Celeste Portillo knows how to sew. She had watched her grandma in Guatemala use a sewing machine and make clothes.
But for 15 years, she didn't know her mother, who had moved to the United States. She didn't know her two younger brothers. She knew pain.
While in Guatemala, Celeste’s father had hurt her. Celeste’s aunt noticed the fresh scars on her arms, and she called Celeste's mother.
Mom came 'home,' Celeste met her mother for the first time since she was a young baby. Yet she had no hesitation to move to the states with her mom.
Now Celeste is a senior and English Language Learner (ELL) student at Lincoln High School. She's telling her story.
One quilt block at a time.
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The idea of The Quilted Conscience is to connect students, their memories and their dreams - with quilting as the common thread. Volunteers bring extra sewing skills and a pair of listening ears. The stories they hear are a crocheted memory bank of pain, loss, love and hope.
"I have had more fun than I ever expected," volunteer Lynne O'Rourke said. "These kids are phenomenal, they are so interesting."
"These kids are phenomenal, they are so interesting."
The classroom has expanded beyond the walls of Lincoln High. The International Quilt Study Center & Museum at the University of Nebraska-Lincoln, in fact, is the perfect host for this project. The staff know quilts and were actively involved in the workshop.
Jen Deets, an art teacher at LHS, sees first-hand the four components of art curriculum in this project: create, respond, connect and present.
"Obviously these ELL students have these incredible stories to tell; I didn't even anticipate that. Thinking about those memories and the pain they expressed, and how they used that in their quilts have been amazing."
The students also write a statement for each quilt block, preserving the memories and hopes with more than thread.
Everyone learns more than what curriculum might allow. The students expand their skills and practice to what they've learned in school.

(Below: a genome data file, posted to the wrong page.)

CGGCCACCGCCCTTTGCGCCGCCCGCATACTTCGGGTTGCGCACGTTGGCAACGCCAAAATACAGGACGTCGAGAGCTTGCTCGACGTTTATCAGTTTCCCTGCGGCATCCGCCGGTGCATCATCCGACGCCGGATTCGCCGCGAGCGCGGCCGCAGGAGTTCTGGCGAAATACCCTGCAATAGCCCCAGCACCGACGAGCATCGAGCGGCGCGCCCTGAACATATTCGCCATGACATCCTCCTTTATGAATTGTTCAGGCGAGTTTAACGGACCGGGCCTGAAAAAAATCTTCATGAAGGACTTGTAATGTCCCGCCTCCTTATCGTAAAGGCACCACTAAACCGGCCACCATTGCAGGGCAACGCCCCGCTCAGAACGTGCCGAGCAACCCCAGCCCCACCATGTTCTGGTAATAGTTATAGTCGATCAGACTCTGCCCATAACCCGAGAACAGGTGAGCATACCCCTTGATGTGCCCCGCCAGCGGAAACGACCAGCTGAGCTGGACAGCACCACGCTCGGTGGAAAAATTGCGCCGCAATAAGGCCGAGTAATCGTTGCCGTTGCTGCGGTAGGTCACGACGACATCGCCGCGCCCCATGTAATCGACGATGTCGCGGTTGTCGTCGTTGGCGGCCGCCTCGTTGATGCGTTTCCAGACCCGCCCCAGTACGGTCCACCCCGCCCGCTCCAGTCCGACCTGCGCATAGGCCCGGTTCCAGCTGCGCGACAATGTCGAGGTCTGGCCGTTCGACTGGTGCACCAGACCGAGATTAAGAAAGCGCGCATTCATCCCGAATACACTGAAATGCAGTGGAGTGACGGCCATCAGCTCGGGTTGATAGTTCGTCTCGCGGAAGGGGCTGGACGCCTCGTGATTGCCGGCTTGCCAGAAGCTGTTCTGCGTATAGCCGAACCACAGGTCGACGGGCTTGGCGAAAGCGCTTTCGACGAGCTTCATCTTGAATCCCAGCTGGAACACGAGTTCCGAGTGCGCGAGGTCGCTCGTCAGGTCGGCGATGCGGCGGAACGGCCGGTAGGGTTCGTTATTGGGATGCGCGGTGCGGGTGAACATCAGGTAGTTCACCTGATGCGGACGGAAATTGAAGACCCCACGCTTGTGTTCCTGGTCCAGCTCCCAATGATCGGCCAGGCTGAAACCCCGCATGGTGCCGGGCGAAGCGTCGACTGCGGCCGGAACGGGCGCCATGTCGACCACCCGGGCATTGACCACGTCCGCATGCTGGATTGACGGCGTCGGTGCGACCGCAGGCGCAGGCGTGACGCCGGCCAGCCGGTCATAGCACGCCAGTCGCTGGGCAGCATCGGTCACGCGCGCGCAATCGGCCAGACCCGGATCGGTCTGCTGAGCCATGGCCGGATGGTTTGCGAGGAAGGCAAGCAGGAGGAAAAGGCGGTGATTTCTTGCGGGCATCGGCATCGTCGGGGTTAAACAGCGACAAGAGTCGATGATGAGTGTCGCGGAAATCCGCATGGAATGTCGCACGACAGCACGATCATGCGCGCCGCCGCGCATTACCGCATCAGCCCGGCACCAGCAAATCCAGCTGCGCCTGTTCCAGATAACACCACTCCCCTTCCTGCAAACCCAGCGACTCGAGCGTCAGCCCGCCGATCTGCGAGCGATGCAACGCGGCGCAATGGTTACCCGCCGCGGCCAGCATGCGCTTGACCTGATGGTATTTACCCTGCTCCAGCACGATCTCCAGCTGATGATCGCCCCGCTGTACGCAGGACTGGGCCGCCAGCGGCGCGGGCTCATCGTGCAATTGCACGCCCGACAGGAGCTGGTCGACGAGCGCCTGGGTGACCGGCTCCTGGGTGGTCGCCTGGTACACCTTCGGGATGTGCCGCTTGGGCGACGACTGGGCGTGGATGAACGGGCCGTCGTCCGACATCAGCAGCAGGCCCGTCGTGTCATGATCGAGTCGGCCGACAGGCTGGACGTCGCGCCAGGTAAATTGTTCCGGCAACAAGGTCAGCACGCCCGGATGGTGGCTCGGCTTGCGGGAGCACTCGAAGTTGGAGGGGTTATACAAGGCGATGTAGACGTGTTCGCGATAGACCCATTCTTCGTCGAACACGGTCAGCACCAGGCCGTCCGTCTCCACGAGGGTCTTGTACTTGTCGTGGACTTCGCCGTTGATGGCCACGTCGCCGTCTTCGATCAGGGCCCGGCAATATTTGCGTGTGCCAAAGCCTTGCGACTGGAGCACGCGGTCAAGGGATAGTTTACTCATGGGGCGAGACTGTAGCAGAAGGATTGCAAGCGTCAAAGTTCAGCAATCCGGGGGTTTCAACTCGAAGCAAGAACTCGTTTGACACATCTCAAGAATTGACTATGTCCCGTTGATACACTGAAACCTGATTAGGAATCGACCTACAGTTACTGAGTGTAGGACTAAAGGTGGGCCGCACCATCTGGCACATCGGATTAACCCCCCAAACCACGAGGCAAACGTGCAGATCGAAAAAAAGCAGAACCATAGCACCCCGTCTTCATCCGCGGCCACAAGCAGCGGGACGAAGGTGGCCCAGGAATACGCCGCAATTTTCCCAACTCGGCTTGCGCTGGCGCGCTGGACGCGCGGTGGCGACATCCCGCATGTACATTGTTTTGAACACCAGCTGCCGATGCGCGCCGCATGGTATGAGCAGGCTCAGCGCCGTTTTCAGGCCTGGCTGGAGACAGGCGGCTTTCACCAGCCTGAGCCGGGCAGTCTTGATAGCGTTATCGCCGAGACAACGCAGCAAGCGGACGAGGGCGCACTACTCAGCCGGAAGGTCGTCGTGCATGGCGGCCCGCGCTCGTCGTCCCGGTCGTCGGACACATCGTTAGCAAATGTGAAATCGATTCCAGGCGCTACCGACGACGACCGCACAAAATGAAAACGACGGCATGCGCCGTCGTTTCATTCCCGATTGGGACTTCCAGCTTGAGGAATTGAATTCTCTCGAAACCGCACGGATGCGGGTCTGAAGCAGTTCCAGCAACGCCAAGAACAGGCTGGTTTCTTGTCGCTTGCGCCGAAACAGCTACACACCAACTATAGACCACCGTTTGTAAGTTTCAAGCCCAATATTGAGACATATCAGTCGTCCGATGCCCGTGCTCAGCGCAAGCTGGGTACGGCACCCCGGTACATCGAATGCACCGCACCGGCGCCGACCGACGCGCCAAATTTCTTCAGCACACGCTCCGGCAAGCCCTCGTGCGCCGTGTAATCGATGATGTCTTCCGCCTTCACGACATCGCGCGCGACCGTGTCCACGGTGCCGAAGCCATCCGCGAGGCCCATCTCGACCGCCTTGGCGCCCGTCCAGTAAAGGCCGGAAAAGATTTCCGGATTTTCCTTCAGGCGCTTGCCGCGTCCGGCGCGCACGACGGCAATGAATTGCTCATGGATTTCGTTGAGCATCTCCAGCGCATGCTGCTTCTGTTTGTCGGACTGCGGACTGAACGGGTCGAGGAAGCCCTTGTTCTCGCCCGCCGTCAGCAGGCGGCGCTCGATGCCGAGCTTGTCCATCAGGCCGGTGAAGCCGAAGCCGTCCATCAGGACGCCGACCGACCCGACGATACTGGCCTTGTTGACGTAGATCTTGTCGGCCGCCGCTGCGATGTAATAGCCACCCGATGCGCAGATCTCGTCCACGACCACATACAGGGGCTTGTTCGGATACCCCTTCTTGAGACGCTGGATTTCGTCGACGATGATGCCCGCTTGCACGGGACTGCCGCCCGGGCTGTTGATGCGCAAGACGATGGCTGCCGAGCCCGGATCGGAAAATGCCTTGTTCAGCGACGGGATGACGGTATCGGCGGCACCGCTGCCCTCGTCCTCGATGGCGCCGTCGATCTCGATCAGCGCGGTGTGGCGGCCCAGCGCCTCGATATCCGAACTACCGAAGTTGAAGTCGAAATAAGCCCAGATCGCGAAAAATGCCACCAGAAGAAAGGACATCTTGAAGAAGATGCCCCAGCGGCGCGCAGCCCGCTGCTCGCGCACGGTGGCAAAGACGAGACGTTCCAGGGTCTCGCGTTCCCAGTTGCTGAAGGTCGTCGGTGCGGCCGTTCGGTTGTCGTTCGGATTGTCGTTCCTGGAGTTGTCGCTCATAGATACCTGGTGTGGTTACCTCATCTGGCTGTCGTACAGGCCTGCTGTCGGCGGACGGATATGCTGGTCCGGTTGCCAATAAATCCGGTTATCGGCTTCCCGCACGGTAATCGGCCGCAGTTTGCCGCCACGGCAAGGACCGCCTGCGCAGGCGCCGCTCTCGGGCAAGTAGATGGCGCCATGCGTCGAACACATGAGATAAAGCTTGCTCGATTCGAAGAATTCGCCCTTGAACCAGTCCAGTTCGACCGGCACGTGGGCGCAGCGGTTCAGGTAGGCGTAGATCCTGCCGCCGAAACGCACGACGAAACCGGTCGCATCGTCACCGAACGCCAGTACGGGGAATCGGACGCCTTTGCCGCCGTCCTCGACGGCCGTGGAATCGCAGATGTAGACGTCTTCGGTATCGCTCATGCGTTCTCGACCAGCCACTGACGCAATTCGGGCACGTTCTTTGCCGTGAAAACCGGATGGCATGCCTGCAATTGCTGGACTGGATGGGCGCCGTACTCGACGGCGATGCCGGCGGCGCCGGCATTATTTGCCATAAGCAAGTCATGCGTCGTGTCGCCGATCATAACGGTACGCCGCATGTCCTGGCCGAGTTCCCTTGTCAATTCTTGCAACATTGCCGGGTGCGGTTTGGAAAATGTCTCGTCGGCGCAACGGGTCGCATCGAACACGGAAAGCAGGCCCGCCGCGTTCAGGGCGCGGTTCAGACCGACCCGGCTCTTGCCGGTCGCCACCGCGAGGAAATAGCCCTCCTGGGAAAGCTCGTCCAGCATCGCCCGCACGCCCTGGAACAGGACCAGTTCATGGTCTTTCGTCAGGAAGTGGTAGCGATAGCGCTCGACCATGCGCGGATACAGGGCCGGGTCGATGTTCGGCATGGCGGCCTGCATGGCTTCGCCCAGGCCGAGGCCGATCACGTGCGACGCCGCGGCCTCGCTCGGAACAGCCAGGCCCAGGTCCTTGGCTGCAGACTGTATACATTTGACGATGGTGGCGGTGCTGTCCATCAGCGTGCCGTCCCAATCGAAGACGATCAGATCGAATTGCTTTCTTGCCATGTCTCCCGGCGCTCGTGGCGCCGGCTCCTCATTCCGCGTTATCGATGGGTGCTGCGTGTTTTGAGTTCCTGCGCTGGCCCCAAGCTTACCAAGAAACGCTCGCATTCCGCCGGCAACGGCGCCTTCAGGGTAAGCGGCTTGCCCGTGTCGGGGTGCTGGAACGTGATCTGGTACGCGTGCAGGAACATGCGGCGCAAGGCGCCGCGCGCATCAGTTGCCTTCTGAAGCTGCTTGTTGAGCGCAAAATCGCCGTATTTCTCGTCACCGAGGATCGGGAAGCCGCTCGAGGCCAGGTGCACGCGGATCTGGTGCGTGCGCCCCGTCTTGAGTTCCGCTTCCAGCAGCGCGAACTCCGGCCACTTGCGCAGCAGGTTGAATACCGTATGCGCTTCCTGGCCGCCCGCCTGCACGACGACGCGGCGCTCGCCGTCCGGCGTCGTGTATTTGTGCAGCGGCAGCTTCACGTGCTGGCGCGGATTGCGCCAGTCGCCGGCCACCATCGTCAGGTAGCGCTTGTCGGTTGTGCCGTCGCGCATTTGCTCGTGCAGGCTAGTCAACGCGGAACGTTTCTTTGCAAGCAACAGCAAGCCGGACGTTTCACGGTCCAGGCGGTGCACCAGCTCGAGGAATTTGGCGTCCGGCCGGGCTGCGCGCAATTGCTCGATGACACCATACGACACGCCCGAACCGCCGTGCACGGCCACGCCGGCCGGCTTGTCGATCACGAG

The volunteers learn about resiliency.
"They have come from some of the most hellish situations, and they sit and giggle with each other," O'Rourke said. "They are amazing. Like any groups of kids, they are so varied in their experiences, but certainly things I would have never experienced in my lifetime.
"I grew up in Lincoln. What did I know?"
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Fahad Naïf has been in the United States for five months, in Lincoln for four.
What he witnessed in Iraq is burned in his memories, and led to his fleeing for refuge in a new country, one he could only dream of before.
"For me, when I was in Iraq, it was my dream to come one day to the U.S." he said. "I can't achieve my dream here, from Iraq."
"For me, when I was in Iraq, it was my dream to come one day to the U.S." he said. "I can't achieve my dream here, from Iraq.
"I miss my motherland, I miss my community, and I worry about them because the situation is very bad."
One day, he wants to be an engineer. One day, he wants to bring peace. Today, he's sewing his story into the fabric of his school community.
"I am interested by the quilt because I will share my message with the world."
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When complete the quilt will feature various stories of these students from around the world.
Iraq, Burma, Thailand, Venezuela, Guatemala, Congo.
They share painful memories.
They share life-changing dreams.
They share a classroom.
"The idea is that people who don't normally have an opportunity will meet immigrant or refugee families that have moved to Lincoln," Hertzler said. "I'm an ELL teacher; I get to do it every day. If we create opportunities to meet, hang out and listen to each others’ stories, we discover how alike we are, as opposed to our differences."
The space here has threads and needles, laughs and giggles, conversations and questions.
It doesn’t erase bad memories, but it helps build relationships, improve language skills and sense a pathway for hope.
For Hertzler, she is inspired every day. She’s glad the volunteers get to see what she sees.
“It warms my heart to see them get to experience the things I get to every day,” she said.
“It warms my heart to see them get to experience the things I get to every day,” she said. “It's a time commitment for them, so they are making a choice about reaching out to immigrants and families that are new to Lincoln.”
And strengthen the quilt with threads and stories from around the world to be unveiled soon.
Published: March 14, 2017, Updated: March 14, 2017